During a heart attack, every minute can mean more damage to the heart. Lieutenant Gregory Cvasa knew this from his years of first-aid training with the State Department of Corrections. So when the Linden man was hit with crushing chest pain two years ago, he knew to call 911 right away.
Fortunately, an ambulance came quickly and rushed Gregory to Barnabas Health Heart Center at Newark Beth Israel Medical Center (NBIMC), a Barnabas Health facility, where he received a life-saving procedure within just 12 minutes of his arrival.
"It was like a movie," recalls the married father of two grown children. "When I arrived in the ambulance, there were seven to nine people in scrubs waiting for me at the door. They grabbed my stretcher and took me straight to the cath lab."
There, Gregory received minimally invasive angioplasty: Doctors threaded a thin, flexible tube (catheter or "cath") through an artery in the groin, passing it up to the heart and opening the blocked artery. The physicians then placed a stent – a small, metal mesh tube – in the artery to help keep it open. Without such fast treatment, the lieutenant may have faced open-heart surgery – and higher risk of disability or death.
Gregory's rapid care was enabled by NBIMC's "Code STEMI" protocol, which requires all heart-attack patients with specific ECG findings to receive treatment within the first 90 minutes of an attack. That can mean bypassing the emergency department and going straight to the cath lab, as Gregory did.
STEMI, the deadliest form of heart attack, stands for ST-segment elevation myocardial infarction. This sudden and prolonged blockage of the heart's blood supply requires swift action by a team of medical professionals.
In Gregory's case, the ambulance squad took the first critical steps, conducting heart tests and transmitting the results electronically to the hospital, which enabled doctors to diagnose the STEMI while Gregory was en route.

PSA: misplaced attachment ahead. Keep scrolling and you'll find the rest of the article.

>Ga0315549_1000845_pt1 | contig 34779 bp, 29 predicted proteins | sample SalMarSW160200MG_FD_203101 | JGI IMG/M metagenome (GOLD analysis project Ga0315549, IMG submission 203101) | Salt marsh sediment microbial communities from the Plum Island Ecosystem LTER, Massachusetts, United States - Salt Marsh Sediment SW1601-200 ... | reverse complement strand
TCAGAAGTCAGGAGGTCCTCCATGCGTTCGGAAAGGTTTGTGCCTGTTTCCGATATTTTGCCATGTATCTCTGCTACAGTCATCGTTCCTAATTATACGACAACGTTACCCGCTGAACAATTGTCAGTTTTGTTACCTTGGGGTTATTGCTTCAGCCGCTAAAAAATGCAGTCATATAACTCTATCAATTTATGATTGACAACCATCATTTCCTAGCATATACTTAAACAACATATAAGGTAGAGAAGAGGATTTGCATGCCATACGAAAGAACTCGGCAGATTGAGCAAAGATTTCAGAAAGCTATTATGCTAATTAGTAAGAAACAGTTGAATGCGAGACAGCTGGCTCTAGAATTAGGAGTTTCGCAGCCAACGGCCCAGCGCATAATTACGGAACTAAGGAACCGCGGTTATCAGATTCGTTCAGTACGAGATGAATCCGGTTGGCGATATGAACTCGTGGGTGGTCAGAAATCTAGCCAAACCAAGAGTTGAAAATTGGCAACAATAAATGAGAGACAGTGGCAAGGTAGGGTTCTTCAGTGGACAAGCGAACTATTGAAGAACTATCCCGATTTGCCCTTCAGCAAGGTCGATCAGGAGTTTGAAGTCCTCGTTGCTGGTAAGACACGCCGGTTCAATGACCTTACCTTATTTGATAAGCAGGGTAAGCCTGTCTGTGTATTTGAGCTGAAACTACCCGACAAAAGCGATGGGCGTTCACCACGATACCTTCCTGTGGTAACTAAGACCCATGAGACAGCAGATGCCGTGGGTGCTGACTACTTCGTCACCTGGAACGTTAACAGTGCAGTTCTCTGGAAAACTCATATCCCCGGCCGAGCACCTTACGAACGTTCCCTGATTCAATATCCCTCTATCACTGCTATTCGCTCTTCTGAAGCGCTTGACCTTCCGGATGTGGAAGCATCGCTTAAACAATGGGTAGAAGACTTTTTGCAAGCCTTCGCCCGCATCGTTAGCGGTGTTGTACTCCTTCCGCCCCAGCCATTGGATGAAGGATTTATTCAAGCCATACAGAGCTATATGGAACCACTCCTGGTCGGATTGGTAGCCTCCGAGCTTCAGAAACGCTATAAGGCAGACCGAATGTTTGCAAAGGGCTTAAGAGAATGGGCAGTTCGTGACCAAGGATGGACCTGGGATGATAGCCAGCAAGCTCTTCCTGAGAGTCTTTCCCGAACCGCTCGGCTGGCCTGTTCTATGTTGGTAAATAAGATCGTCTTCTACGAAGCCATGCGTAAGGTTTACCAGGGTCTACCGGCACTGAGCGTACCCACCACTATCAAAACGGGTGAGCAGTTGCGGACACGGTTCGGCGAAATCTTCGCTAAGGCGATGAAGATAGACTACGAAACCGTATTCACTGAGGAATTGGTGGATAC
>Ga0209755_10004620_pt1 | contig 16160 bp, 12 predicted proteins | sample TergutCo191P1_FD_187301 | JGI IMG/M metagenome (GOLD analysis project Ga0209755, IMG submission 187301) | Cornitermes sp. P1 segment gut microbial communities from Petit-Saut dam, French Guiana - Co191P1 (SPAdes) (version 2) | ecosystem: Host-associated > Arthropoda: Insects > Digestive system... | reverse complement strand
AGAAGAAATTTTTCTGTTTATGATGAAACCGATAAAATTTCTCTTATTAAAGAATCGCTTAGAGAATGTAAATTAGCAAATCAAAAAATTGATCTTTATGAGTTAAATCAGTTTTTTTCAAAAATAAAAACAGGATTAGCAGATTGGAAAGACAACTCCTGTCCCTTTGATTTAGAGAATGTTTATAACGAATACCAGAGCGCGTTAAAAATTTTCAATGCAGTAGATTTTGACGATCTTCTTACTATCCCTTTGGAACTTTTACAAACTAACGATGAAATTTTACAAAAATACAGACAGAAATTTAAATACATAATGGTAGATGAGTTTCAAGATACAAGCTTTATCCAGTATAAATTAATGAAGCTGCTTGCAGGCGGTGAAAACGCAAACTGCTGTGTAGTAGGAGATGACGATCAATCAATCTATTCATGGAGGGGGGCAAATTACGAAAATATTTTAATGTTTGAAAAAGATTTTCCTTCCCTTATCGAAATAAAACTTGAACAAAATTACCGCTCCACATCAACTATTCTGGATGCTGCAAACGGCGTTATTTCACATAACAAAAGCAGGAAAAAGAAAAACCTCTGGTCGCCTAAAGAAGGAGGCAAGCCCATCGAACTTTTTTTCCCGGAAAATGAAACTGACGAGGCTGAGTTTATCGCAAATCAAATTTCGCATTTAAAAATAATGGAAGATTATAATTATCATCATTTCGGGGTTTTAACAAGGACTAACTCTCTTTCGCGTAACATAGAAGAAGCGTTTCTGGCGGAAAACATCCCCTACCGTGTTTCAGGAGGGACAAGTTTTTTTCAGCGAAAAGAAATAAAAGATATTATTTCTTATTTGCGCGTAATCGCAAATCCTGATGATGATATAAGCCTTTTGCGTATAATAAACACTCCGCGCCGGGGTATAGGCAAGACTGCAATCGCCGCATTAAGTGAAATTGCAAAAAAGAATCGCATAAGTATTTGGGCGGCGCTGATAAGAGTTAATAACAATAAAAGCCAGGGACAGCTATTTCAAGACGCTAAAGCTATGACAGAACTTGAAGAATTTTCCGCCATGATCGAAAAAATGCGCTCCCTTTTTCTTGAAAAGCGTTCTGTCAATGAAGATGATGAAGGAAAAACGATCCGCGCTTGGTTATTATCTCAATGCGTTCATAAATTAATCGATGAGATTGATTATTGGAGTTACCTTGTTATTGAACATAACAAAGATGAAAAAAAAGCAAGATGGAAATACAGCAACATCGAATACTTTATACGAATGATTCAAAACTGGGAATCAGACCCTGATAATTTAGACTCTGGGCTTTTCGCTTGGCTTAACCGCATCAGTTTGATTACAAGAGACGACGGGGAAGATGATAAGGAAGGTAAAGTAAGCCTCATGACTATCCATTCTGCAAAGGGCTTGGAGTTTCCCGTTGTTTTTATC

"Everything seemed to fall into place; I couldn't have asked for anything better," says Gregory, who oversees continuing training for all Department of Corrections employees.
The following day, he opted to have a second angioplasty – on a different artery, which was 90 percent blocked. "I didn't see any reason to wait," notes the public servant.
Within a month, Gregory was back at work. The fitness buff soon restarted his exercise routine, and still visits the gym before work every day. In his free time, he enjoys traveling with his wife and spending time with his family.
"I feel like I can take on the world, like I did before," says the law enforcement official, now 62. "I have to remind myself of how old I am; I still think I'm in my 20s!"
Gregory continues to see the cardiologist who treated him at NBIMC, and remains grateful to the entire team.
"I can't speak highly enough about them. I'm thankful every day for the doctors and nurses who saved my life."
For information about Barnabas Health Heart Center at Newark Beth Israel Medical Center, visit barnabashealth.org/heartcenters.
About Barnabas Health Heart Centers – Life is Better Heart Healthy
From our local cardiologists to our world-class transplant, valve and surgical programs, Barnabas Health has built New Jersey's largest and most comprehensive cardiac care network. But we also offer prevention and wellness programs designed to strengthen and protect those with healthy hearts. All with the hope that they'll never need our extraordinary care in the first place. For more information about the Barnabas Health Heart Centers, visit barnabashealth.org/heartcenters.